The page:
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n. pl. cer·tain·ties
1. The fact, quality, or state of being certain, especially:
a. Inevitability: the certainty of death.
b. The quality of being established as true: the certainty that the earth orbits the sun.
c. Confidence; assurance: his certainty that things would get better.
2. Something that is clearly established or assured: "On the field of battle there are no certainties" (Tom Clancy).
American Heritage® Dictionary of the English Language, Fifth Edition. Copyright © 2016 by Houghton Mifflin Harcourt Publishing Company. Published by Houghton Mifflin Harcourt Publishing Company. All rights reserved.


n, pl -ties
1. the condition of being certain
2. something established as certain or inevitable
3. for a certainty without doubt
Collins English Dictionary – Complete and Unabridged, 12th Edition 2014 © HarperCollins Publishers 1991, 1994, 1998, 2000, 2003, 2006, 2007, 2009, 2011, 2014


(ˈsɜr tn ti)

n., pl. -ties.
1. the state of being certain.
2. something certain; an assured fact.
[1250–1300; Middle English < Anglo-French]
Random House Kernerman Webster's College Dictionary, © 2010 K Dictionaries Ltd. Copyright 2005, 1997, 1991 by Random House, Inc. All rights reserved.


  1. Absolute as a miser’s greed —Anon
  2. An absolute, like the firmness of the earth —Tom Wolfe
  3. Almost as predictable as the arrival of solstice and equinox —Russell Baker, New York Times/Observer, September 17, 1986

    Baker’s comparison referred to Chief-Justice-to-be William Rehnquist’s judicial opinions.

  4. As certain as a gun —Samuel Butler
  5. As certain as beach traffic in July —Anon
  6. As certain as bodies moved with greater impulse, progress more rapidly than those moved with less —Voltaire
  7. As certain as death and taxes —Daniel Defoe

    Often attributed to Benjamin Franklin, the simile continues to be popular, with many humorous twists such as “Certain as death and hay-fever,” used in Philip Barry’s 1923 play, You and I.

  8. As certain as dye penetrates cotton —Daniela Gioseffi

    The simile, from a poem, continues with “The orange is a part of the living animal.”

  9. As certain as end-of-the season inventories —Anon
  10. As certain as June graduates scanning the want ads —Anon
  11. As certain as leaves falling in September —Anon
  12. As certain as lines at return counters after Christmas —Anon
  13. As certain as rise of taxi meter —Anon
  14. As certain as that a crooked tree will have a crooked shadow —Anon
  15. As certain as that bread crumbs will attract a flock of pigeons —Anon
  16. As certain as that leaves will fall in autumn —Anon
  17. As certain as that night succeeds the day —George Washington
  18. As certain as that your shadow will follow you —Anon
  19. As certain as the morning —Thomas Wolfe
  20. As certain as the sunrise —Anon
  21. As certain as thunderclap following lightning —Anon
  22. As certain as wrinkles —Anon
  23. As certainly as day follows day —Anon
  24. As certainly as Segovia had been born to finger a fretboard or Willie Mays to swing a bat —T. Coraghessan Boyle
  25. As inevitable as a dog at a hydrant —Anon
  26. As inevitable as the turning of the earth on which you stand —Harvey Swados
  27. As sure as a club —Mary Hedin
  28. As sure as a goose goes barefoot —American colloquialism, attributed to Northeast
  29. As sure as a tested hypothesis —Lorrie Moore
  30. As sure as a wheel is round —American colloquialism
  31. As sure as behave and misbehave —John Ciardi
  32. As sure as day —William Shakespeare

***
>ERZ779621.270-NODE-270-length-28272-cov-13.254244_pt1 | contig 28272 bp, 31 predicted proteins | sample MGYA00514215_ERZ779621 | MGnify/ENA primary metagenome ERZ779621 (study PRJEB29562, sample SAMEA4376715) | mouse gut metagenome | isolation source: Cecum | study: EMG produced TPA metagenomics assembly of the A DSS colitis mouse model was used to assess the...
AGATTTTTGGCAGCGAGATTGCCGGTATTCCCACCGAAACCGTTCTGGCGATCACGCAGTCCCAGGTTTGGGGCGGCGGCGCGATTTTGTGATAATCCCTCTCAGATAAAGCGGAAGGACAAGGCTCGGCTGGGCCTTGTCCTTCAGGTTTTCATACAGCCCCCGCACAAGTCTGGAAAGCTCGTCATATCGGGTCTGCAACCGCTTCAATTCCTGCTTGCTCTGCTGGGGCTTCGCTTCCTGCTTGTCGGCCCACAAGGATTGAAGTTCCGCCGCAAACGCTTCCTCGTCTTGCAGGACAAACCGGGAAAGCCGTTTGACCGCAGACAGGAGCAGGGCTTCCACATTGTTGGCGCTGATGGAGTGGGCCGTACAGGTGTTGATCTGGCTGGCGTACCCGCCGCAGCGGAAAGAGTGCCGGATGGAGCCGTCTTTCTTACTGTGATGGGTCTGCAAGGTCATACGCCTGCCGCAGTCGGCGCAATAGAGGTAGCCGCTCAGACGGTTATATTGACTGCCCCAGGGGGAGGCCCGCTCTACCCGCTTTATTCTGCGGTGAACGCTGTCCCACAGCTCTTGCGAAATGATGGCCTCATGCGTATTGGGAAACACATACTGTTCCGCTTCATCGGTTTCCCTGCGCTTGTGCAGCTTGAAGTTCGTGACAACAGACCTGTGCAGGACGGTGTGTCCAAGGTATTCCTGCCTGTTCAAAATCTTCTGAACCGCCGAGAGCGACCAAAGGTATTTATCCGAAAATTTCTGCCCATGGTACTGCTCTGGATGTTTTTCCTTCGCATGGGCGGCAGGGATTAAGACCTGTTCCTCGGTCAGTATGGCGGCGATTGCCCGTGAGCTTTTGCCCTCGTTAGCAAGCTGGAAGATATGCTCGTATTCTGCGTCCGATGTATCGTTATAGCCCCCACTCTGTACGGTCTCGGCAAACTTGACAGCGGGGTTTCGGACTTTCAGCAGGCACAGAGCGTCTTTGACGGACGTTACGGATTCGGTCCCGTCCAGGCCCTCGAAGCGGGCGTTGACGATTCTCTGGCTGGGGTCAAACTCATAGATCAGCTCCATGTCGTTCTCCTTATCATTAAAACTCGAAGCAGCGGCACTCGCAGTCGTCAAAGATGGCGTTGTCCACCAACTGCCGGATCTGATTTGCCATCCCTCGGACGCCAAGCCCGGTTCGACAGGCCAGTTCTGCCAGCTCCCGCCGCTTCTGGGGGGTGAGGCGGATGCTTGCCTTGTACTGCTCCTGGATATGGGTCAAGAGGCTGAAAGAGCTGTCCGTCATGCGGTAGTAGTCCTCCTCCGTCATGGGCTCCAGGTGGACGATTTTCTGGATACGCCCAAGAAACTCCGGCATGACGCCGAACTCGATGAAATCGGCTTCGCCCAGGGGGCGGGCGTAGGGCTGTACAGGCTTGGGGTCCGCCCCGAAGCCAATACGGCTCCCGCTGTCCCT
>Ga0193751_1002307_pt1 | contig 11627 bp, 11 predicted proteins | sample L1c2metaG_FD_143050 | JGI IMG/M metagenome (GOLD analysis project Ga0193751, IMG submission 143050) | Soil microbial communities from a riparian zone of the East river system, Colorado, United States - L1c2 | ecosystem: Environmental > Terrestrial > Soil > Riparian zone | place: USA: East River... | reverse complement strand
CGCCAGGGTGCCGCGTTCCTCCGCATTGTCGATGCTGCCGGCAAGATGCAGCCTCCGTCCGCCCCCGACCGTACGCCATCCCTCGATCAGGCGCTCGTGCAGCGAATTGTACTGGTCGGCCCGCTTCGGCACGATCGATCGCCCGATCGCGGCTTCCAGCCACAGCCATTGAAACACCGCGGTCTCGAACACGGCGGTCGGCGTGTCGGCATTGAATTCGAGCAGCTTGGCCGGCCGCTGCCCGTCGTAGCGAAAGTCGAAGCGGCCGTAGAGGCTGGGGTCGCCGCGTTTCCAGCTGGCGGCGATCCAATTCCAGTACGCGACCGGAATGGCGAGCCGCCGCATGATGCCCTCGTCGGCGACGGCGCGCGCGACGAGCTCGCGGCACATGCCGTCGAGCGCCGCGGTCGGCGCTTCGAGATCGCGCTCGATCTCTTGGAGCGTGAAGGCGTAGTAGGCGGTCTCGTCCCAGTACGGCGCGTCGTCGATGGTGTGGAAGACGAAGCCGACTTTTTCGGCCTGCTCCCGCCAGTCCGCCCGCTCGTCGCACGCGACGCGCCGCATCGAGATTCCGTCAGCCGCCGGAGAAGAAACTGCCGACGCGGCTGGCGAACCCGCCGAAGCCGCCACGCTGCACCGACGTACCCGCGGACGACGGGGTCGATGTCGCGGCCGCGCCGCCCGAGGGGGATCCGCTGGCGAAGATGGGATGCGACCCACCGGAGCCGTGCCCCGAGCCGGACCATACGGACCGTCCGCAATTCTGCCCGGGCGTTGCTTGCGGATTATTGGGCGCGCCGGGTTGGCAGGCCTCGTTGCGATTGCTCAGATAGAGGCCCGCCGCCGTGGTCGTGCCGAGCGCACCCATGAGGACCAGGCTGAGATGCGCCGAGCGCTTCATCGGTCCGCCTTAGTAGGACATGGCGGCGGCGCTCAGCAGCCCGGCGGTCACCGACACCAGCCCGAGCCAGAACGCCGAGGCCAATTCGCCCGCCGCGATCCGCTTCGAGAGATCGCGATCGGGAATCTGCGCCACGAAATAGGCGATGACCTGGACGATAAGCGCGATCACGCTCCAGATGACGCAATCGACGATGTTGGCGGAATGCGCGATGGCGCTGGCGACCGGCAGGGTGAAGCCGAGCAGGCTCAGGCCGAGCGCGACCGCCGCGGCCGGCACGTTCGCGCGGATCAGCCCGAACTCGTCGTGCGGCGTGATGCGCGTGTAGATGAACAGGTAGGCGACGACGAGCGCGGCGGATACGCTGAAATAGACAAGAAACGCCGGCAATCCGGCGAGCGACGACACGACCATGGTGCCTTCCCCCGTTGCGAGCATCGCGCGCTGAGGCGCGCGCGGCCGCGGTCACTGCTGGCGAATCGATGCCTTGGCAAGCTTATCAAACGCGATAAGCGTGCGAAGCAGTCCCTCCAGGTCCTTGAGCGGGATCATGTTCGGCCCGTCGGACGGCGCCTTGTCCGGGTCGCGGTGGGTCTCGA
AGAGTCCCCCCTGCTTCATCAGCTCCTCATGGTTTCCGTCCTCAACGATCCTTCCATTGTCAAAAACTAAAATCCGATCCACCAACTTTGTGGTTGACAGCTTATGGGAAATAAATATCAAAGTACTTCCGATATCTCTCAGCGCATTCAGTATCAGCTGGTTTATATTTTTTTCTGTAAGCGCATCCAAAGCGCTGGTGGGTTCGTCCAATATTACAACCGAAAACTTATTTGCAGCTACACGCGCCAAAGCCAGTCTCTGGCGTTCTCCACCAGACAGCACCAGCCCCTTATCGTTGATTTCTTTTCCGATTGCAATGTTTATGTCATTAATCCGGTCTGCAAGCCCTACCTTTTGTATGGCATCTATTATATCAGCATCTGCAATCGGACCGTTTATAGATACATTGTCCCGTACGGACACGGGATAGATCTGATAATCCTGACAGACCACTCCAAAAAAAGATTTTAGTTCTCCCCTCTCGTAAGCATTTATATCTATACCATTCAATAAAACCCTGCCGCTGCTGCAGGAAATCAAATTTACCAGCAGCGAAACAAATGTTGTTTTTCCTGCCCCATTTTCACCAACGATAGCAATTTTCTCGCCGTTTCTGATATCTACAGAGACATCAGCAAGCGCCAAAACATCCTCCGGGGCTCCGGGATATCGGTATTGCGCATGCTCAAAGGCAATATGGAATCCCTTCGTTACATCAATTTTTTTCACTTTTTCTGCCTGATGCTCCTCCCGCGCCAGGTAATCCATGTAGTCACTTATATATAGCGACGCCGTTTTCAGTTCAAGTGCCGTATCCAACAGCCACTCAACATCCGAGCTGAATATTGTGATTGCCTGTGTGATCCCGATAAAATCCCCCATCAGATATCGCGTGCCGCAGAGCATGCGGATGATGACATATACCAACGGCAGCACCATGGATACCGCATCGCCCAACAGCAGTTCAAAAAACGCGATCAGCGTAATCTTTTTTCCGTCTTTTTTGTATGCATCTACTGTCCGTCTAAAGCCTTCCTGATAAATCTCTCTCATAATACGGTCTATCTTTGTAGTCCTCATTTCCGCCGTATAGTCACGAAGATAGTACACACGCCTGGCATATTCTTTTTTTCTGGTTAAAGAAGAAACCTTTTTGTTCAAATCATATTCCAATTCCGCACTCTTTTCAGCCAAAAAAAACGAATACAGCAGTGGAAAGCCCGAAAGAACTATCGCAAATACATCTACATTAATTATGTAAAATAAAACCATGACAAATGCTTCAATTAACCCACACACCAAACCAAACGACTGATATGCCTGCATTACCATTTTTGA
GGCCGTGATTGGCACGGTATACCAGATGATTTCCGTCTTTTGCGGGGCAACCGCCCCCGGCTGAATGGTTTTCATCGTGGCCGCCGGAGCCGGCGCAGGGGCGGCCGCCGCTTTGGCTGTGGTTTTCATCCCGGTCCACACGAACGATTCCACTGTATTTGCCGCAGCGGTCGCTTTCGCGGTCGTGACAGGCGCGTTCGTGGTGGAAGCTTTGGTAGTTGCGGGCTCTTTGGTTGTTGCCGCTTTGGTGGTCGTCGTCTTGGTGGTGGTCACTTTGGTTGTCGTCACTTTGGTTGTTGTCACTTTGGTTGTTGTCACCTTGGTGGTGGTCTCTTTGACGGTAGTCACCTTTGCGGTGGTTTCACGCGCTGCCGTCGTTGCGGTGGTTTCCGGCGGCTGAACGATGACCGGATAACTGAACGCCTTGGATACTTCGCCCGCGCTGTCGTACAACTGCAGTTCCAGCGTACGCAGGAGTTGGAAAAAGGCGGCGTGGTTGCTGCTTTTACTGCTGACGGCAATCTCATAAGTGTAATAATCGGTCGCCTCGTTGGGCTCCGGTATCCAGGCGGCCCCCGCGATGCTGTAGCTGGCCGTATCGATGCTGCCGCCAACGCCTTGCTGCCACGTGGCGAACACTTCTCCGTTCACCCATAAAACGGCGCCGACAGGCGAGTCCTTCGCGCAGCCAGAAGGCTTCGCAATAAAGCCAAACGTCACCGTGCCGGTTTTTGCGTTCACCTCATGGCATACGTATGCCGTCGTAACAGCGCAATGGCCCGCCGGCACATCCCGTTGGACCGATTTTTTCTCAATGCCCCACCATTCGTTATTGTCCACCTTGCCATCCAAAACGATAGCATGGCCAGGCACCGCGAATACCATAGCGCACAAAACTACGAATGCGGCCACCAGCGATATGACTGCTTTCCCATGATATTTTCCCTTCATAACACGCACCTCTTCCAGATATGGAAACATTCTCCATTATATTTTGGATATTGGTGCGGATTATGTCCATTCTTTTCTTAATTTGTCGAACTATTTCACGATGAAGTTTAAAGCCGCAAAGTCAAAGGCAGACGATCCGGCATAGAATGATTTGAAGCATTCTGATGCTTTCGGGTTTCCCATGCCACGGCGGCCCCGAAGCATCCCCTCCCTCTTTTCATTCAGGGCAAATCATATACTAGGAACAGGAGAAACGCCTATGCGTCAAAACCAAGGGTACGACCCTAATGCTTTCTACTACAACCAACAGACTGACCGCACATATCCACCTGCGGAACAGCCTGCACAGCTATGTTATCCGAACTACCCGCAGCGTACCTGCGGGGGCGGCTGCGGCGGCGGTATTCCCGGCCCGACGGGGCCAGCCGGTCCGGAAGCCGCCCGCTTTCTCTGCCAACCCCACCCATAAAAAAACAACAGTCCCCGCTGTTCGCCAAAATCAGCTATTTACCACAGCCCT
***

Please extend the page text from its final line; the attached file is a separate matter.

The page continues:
33. As sure as death —William Shakespeare
  34. As sure as death —Ben Jonson

    Jonson’s use of this simile in Every Man in His Humor if not the first, is certainly one of the earliest encountered.

  35. As sure as meat will fry —American colloquialism, attributed to Southeast
  36. As sure as rain —Ben Ames Williams

    A more specific variation of this is “Sure as rain in April.”

  37. As sure as shooting —Anon

    This common expression probably stems from the no longer used “Sure as a gun,” variously attributed to the poet John Dryden and the playwright William Congreve.

  38. Sure as shooting —American colloquialism
  39. As sure as snakes crawl —American colloquialism, attributed to Midwest
  40. As surely as that two ends of a seesaw cannot both be elevated at the same time —Alexander Woolcott
  41. As surely as the eye tends to be long-sighted in the sailor and shortsighted in the student —Herbert Spencer
  42. As surely as the harvest comes after the seedtime —John Brown
  43. As surely as the tree becomes bulky when it stands alone and slender if one of a group —Herbert Spencer
  44. As surely as water will wet us, as surely as fire will burn —Rudyard Kipling
  45. As unpreventable as blinking your eyes when a light flashes suddenly —Anon
  46. Certain things will follow inevitably, just like a little trail of horseshit behind a fat old draught horse —George Garrett
  47. Definite as a counter-signed contract —Anon
  48. Inevitable as a comet’s return —Marge Piercy
  49. Inevitable as noon —Thomas Wolfe
  50. Inevitable as the snick of a mouse-trap —Carl Sandburg
  51. Inevitable … like a stone rolling down a mountain —Mary Gordon
  52. Predictable as a physical law —Charles Johnson
  53. (The man was as) predictable as rainwater seeking a low spot —William Beechcroft
  54. Predictable as the prints left by a three-legged dog —Sharon Sheehe Stark
  55. Predictable as the arrival of Monday morning —Harry Prince
  56. Predictable as the menu at charity dinner —Anon
  57. Predictable, like a diplomatic reception —A. Alvarez
  58. Secure as an obituary in the Times —Marge Piercy
  59. So predictable … just like tuning in the same radio station every night —Lee Smith

    A character in Smith’s novel, The Last Day the Dogbushes Bloomed, uses this simile to describe a dull suitor.

  60. A sweet and sure annuity; it’s like taking a bath at Fort Knox —Moss Hart

    This line from Light Up the Sky likens a national tour for an ice show to sure-fire success.

Similes Dictionary, 1st Edition. © 1988 The Gale Group, Inc. All rights reserved.



bet one’s boots To be absolutely sure or certain of something. The reference is to a gambler (perhaps a cowboy, whose boots are among his most important possessions) so sure of winning that he will bet everything he owns, including his boots. The phrase appeared in 1856 in Spirit of Times. Similar expressions are bet one’s life and bet one’s bottom dollar.